Mark Scholinz's walk along the Great Wall didn't go to plan.
IT IS 1am and the wind is howling. Sand whips through the air in all directions, coating every unprotected surface and filling every crevice with a layer of coarse brown powder.
The only object standing fi rm in the torrent of wind and sand is a wall, sprawling across 5000 kilometres of rugged, remote Chinese landscape, as it has for more than 2000 years.
Nestled in an alcove in the wall, his sleeping bag zipped up to his eyes in an attempt to keep out the sand, is Mark Scholinz.
When the wind dies down, he will snatch a few precious hours of sleep before waking, and continuing to walk - the length of the Great Wall of China.
Scholinz had long dreamed of combining his love of the outdoors with a project that would raise funds for charity.
Being made redundant provided him with the opportunity to put his dream into action.
"I first thought about doing a trek like this a couple of years ago," he says.
"Suddenly there was a space in my life and I could do it. With the Beijing Olympics coming up, and the Great Wall being such a well-known icon, a trek along the wall seemed like the best idea."
The aim was to create a website that would allow people to track Scholinz's progress across China. A blog, photographs, a video diary and satellite maps would give people a window into another part of world, and hopefully inspire them to make a difference, by making a donation to Oxfam via the site.
Over three months, Scholinz gathered equipment, and publicised the trek as much as possible.
Sponsors provided clothing, camping equipment and a satellite modem, and Scholinz bought a laptop and camcorder.
He began the website development himself, before a friend in Canberra offered to create and manage the site free.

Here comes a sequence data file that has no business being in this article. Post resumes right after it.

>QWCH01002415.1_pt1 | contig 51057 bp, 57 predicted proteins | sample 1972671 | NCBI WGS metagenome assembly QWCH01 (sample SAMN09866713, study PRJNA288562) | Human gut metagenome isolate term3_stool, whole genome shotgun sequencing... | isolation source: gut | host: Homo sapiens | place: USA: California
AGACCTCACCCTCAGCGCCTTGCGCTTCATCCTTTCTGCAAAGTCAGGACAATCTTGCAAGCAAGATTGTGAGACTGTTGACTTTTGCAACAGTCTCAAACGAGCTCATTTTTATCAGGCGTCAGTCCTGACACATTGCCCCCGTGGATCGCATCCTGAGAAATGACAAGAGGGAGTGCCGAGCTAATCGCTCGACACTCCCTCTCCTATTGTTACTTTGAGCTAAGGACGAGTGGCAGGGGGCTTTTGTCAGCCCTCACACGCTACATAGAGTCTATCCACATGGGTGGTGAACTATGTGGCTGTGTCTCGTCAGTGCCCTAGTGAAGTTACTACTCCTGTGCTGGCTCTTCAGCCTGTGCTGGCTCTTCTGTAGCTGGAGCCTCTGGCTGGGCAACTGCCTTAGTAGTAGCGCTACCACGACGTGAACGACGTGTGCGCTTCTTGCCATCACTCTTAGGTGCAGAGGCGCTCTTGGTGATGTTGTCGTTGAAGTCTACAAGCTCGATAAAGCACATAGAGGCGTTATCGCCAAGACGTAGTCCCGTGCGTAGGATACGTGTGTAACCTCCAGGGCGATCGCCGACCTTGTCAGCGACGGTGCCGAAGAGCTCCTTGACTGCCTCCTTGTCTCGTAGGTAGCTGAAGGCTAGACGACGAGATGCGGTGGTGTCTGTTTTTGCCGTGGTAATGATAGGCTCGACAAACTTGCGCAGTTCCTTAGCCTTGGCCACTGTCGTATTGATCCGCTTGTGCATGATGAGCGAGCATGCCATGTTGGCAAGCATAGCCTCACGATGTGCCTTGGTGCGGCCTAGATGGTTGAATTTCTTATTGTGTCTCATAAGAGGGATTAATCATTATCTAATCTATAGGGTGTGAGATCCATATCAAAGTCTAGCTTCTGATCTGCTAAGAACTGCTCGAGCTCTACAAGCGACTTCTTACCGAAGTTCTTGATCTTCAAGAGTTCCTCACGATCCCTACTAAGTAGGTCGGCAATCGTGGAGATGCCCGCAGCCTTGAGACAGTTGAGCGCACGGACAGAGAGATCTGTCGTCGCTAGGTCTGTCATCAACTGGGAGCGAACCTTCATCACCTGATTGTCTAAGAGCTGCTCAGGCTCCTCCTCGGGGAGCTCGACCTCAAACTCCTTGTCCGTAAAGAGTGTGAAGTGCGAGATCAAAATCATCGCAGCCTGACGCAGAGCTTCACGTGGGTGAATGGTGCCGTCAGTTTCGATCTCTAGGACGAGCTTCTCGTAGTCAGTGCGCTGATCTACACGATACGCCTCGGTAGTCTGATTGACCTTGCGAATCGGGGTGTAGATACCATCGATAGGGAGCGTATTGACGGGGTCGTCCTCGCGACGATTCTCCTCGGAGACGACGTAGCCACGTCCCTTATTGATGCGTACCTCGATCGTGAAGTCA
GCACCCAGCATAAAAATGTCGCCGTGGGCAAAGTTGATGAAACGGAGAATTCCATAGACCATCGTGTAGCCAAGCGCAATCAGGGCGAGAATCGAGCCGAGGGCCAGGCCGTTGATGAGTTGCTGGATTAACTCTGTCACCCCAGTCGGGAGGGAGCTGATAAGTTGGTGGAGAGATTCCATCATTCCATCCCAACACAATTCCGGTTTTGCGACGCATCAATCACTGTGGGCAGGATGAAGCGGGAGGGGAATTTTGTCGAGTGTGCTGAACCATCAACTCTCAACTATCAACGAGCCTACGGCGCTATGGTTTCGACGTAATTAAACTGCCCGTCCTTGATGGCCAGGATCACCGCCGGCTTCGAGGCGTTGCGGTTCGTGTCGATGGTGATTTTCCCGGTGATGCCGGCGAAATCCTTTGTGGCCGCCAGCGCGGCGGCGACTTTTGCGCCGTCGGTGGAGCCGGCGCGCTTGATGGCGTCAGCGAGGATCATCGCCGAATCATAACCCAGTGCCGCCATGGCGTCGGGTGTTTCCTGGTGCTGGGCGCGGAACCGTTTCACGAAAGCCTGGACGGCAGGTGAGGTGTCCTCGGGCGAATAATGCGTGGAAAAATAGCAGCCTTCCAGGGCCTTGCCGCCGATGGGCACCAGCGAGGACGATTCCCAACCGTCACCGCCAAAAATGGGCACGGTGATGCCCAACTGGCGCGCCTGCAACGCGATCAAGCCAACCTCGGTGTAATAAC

Prior to his trek, Scholinz completed training in trekking and rafting, and a six-week solo trek in Alaska.
"I knew it was a huge task, but I felt ready and able to tackle the wall," he says.
But he soon discovered that the maps were inconsistent, the wall made several uncharted loops, and that in some places it was so badly damaged he couldn't see its path.
"When I fi rst looked at the maps, I thought the trek would be just over 3000 kilometres.
So at the 1000-kilometre mark I stopped and had a little celebration, thinking I was a third of the way through the trip. But I soon realised I wasn't even close."
In 276 days, between March and December last year, Scholinz walked an incredible 4780 kilometres. He was carrying an average of 30 kilograms of supplies and equipment, and with no one for company or conversation, it was, he says, "a hard slog".
"I just had to make myself walk as far as I could - through the desert, through sandstorms, high winds, and freezing temperatures - you just have to push yourself to keep walking." The extreme weather and rugged terrain were only part of the trip, however. Scholinz found himself in several unusual situations - including a detainment by the Chinese military.
"I wandered onto an air force base - I was just following the wall and it led me right up to the base. But they soon figured out I wasn't a threat. They ended up feeding me and playing cards with me; they were very curious."